Fortunately, animal models of CP have shown that the infusion of stem cells into the brains of young AP animals improves motor (movement-based) function.  In particular, human umbilical cord blood cells seem to facilitate repair of neural networks in the brain and improve movement. One study (Pediatric Research 2006; 59(2): 244-249) by Carola Meier and others from Ruhr-University in Bochum, Germany used an oxygen-deprivation model of CP in rats to show that treatment of these animals with human Umbilical Cord Blood Cells (hUBCs) substantially alleviated spastic paresis as assessed by walking track analysis. Also, examination of brain slices established that administered hUCBs incorporated themselves around the brain lesion (a phenomenon called “homing”) in large numbers. This study showed that the administration of hUCB stem cells after perinatal brain damage to could significantly reduce potential motor deficits.  A second paper (Developmental Neuroscience 2015;37(4-5):349-62) by Drobyshevsky and others from North Shore University Health System in Evanston, IL and collaborators from Duke University used a CP rabbit model to assess the efficacy of hUBCs to treat CP. In this experiment, Drobyshevsky and others induced oxygen deprivation when the rabbits were at 70% of their in utero lives. Then a group of the newborn rabbits were treated with hUCBs while others were not. The hUBC-treated animals showed significant improvements in posture, righting reflex, locomotion, tone, and dystonia (involuntary muscle contractions that cause repetitive or twisting movements). Unfortunately, the swimming test however showed that joint function was not restored by the hUBC treatment, but these other functions were. Tracking studies of the infused hUBC cells did not indicate that the cells penetrated into the brain with any efficiency, and Drobyshevsky and others suggested that the cells exerted their beneficial effects by means of “paracrine signaling,” which is to say that the cells secreted molecules that induced healing by activating native cells rather than differentiating into new neurons that created neural networks.


On the strength of these animal experiments, Jessica Sun from Duke University Medical Center and her colleagues and collaborators from multiple institutions extended these studies into human CP patients.  This, I’m sure, was a very dicey experiment to run because the subjects were children.  Getting approval for clinical experiments on children is very difficult and time-consuming.  Sun and her colleagues had shown that her hUBC infusion protocol was safe in a previous publication (Transfusion 2010; 50: 1980-1987) in which Sun and others reported treating 184 children with a single infusion of their own umbilical cord blood. The paper reported that the adverse effects of this treatment were rare and minimal. Because this was a Phase I study, it was only designed to assess the safety of the hUBC infusions and not their efficacy.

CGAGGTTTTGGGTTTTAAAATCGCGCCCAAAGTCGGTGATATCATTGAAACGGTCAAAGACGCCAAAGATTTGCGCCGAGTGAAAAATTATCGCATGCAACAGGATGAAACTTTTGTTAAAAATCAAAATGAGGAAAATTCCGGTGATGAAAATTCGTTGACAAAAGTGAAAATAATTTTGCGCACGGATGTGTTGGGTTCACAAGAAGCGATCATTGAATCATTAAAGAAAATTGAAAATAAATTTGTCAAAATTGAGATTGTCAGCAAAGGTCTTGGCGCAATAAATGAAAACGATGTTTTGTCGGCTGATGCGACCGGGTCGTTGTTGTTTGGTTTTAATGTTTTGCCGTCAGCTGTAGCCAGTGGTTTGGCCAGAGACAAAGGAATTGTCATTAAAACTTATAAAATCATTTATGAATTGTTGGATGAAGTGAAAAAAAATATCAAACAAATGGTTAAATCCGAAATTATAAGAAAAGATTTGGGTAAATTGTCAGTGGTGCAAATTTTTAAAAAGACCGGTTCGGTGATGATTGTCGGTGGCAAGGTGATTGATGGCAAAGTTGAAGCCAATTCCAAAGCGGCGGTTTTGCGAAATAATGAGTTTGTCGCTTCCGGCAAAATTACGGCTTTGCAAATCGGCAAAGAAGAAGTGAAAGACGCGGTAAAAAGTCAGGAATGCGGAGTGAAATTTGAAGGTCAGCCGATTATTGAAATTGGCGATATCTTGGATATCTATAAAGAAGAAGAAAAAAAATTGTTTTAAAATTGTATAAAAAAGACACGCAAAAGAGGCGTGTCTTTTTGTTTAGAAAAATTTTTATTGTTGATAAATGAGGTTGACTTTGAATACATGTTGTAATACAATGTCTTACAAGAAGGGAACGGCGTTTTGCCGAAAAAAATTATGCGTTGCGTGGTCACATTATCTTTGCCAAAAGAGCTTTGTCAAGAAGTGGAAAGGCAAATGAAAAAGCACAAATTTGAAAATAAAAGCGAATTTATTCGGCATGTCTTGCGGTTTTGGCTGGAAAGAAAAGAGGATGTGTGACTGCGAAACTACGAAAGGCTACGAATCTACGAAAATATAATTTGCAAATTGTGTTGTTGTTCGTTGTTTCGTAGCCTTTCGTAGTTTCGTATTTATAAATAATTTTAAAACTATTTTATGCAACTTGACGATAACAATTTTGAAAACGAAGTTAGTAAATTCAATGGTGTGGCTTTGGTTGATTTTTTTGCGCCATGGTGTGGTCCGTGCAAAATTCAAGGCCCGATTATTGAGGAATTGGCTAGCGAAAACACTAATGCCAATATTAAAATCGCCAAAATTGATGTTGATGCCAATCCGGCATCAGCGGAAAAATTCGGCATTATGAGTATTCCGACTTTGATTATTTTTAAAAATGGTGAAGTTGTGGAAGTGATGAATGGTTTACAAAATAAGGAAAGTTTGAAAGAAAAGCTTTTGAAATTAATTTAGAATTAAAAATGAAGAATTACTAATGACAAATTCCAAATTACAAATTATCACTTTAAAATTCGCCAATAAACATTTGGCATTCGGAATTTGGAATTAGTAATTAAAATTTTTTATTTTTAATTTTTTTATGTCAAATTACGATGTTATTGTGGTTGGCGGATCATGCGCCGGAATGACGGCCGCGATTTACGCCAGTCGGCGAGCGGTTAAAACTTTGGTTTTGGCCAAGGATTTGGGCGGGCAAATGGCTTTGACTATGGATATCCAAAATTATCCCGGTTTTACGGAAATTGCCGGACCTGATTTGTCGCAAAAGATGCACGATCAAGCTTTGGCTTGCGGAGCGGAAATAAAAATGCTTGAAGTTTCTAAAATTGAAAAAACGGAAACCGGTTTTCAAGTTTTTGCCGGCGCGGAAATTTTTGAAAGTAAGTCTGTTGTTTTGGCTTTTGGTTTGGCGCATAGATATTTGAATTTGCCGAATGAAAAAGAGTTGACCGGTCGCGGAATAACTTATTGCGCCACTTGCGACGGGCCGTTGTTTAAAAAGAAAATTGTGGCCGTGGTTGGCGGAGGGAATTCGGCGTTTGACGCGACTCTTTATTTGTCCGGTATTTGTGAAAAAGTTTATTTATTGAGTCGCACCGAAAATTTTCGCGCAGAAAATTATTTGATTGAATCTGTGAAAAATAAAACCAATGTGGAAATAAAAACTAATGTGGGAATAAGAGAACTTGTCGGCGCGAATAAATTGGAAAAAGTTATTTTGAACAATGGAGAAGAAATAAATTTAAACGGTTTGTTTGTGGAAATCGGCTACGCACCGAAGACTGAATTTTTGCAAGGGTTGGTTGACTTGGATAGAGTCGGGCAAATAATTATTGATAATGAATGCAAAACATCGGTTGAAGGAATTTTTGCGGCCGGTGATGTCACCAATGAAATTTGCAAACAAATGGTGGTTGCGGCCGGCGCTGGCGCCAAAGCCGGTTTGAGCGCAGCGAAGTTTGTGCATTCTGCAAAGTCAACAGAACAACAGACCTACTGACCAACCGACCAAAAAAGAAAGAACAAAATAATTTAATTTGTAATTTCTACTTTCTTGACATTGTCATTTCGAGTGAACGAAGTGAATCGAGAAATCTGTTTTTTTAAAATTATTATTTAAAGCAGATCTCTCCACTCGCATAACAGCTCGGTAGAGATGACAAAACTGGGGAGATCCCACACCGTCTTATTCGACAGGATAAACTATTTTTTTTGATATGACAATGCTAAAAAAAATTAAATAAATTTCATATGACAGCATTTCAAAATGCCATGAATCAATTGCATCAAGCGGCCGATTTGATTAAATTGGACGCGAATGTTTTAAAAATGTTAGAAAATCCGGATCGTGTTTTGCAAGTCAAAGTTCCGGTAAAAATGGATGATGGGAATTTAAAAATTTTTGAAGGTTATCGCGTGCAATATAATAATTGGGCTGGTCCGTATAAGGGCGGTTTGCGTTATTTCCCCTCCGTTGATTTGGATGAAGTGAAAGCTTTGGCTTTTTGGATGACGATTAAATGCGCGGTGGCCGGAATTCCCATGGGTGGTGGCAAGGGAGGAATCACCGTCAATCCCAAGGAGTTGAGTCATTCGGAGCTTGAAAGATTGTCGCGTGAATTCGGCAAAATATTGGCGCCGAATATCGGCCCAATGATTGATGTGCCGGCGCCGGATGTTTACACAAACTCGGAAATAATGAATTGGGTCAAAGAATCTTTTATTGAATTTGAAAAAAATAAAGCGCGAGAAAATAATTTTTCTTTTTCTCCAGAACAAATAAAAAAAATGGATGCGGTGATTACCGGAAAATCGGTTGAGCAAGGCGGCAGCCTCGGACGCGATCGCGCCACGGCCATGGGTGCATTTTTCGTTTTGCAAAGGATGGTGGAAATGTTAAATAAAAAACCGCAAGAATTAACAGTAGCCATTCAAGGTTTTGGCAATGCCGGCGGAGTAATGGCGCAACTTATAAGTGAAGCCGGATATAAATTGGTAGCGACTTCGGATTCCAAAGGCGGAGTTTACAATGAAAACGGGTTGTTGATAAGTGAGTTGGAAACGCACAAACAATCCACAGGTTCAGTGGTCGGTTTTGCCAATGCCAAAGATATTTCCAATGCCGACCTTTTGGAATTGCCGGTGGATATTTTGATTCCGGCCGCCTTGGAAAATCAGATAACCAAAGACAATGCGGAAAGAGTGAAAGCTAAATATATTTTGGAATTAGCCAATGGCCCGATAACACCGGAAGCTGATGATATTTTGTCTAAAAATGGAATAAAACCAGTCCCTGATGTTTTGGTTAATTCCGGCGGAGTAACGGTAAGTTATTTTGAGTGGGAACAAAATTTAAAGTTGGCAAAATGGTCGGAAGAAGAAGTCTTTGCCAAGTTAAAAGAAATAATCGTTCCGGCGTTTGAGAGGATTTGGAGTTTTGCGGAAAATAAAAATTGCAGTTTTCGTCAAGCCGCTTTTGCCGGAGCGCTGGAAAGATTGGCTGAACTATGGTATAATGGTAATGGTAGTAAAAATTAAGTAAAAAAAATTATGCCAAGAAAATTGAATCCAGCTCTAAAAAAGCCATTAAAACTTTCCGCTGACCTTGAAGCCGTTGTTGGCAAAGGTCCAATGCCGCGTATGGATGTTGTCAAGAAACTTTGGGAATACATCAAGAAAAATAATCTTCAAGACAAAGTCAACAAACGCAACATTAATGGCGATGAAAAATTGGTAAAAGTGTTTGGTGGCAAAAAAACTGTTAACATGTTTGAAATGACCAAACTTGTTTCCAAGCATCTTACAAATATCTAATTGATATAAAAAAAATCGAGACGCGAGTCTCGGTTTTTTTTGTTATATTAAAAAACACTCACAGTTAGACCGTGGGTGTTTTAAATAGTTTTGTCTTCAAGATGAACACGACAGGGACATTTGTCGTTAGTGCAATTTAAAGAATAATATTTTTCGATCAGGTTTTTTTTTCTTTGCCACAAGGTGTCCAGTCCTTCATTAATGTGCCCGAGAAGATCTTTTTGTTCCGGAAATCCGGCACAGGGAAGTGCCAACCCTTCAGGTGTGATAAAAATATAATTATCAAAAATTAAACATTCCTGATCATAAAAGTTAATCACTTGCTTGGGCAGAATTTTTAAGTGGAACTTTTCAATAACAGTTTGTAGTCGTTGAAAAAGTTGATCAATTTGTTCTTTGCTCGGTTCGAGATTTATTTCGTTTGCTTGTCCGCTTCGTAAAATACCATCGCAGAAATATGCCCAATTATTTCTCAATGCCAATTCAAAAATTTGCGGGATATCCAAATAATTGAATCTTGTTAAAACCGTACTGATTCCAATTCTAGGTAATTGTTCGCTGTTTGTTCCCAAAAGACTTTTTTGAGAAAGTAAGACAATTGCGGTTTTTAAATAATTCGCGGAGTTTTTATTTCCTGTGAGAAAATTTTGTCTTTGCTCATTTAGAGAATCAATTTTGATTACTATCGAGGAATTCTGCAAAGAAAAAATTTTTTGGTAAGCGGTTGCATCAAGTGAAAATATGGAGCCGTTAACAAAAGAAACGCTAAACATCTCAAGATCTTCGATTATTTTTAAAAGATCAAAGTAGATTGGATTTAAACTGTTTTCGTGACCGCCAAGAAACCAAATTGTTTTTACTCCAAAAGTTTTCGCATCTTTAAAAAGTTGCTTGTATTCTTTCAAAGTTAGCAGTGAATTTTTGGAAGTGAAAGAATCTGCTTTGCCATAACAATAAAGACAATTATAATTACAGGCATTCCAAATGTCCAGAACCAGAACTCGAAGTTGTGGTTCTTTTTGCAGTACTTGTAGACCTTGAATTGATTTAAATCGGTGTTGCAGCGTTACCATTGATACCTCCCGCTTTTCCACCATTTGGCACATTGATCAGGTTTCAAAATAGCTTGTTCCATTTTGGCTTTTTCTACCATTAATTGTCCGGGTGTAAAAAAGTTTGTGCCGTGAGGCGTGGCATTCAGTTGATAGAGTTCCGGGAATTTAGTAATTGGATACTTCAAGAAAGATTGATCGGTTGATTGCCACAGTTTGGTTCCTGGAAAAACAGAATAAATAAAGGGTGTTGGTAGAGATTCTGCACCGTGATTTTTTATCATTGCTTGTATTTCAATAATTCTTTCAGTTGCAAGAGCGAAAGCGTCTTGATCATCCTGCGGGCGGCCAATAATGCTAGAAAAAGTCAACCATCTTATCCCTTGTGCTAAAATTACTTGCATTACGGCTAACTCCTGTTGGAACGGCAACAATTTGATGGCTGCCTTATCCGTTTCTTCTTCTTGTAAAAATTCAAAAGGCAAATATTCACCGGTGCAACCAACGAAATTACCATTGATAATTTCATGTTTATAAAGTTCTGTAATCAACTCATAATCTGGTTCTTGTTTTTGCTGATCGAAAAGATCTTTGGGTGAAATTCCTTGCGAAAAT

In a second publication, Sun and others have reported the results of their Phase II study in which they treated 63 CP children with various doses of hUBCs. This was a rigorous double-blind, placebo-controlled, crossover study in which Sun and her colleagues gave 10-50 million hUBCs per kilogram body weight to CP children between the ages 1 to 6 years.  These children received either their own umbilical cord blood or a placebo at the start of the experiment, followed by an alternate infusion 1 year later. After 1 year, those children who had received their own UBCs at the beginning of the trial, received the placebo, and those who had received the placebo at the start of the trial received their own UBCs. The children were assessed by means of specific motor function tests and their brains were imaged by means of magnetic resonance imaging brain connectivity studies. These assessments were done at the start of the trial, and then 1, and 2 years after the treatment.  To assess their motor skills, children were tested with a clinical tool called the Gross Motor Function Measure-66 tool.  This clinical tool evaluates changes in motor function in CP children.  Children are asked to perform a range of everyday activities from lying and rolling to walking, running, and jumping.  The children are given a composite score for all 66 tasks they are asked to do and this score reflects the depth of their motor skill. Changes in the Gross Motor Function Measure-66 (GMFM-66) indicates an improvement or decrease in motor function.  The primary endpoint was change in motor function 1 year after baseline infusion.

Two years after the initial treatments, the children were given further evaluations. Of the 63 CP children, 32 received their own umbilical cord blood and 31 received the placebo at the start of the experiments. One year after the trial began, Sun and her team detected no average change in GMFM-66) scores between the placebo and treated groups.  However, two years after the start of the trials, those CP children who had received higher doses of their own umbilical cord blood (20 million cells or more) showed significantly greater increases in their GMFM-66 scores.  In fact, their GMFM-66 scores were above what CP children at this specific age usually score. Another test that was administered was the Peabody Developmental Motor Scales test, which consists of six subtests that measure abilities in early motor development and assesses gross and fine motor skills in children from birth through five years of age. Gross Motor Quotient scores from the Peabody Developmental Motor Scales tests also revealed that children who had received the higher dose UBC treatments showed normalized scores, which indicates that the motor development of these children had become more normal rather than delayed.

Finally, the MRIs revealed normalized brain connectivity in the CP children who had received the higher doses of their own umbilical cord blood cells.

While this study is still preliminary, it suggests that appropriately doses of a child’s own umbilical cord blood stem cells improves brain connectivity and gross motor function in young children with CP.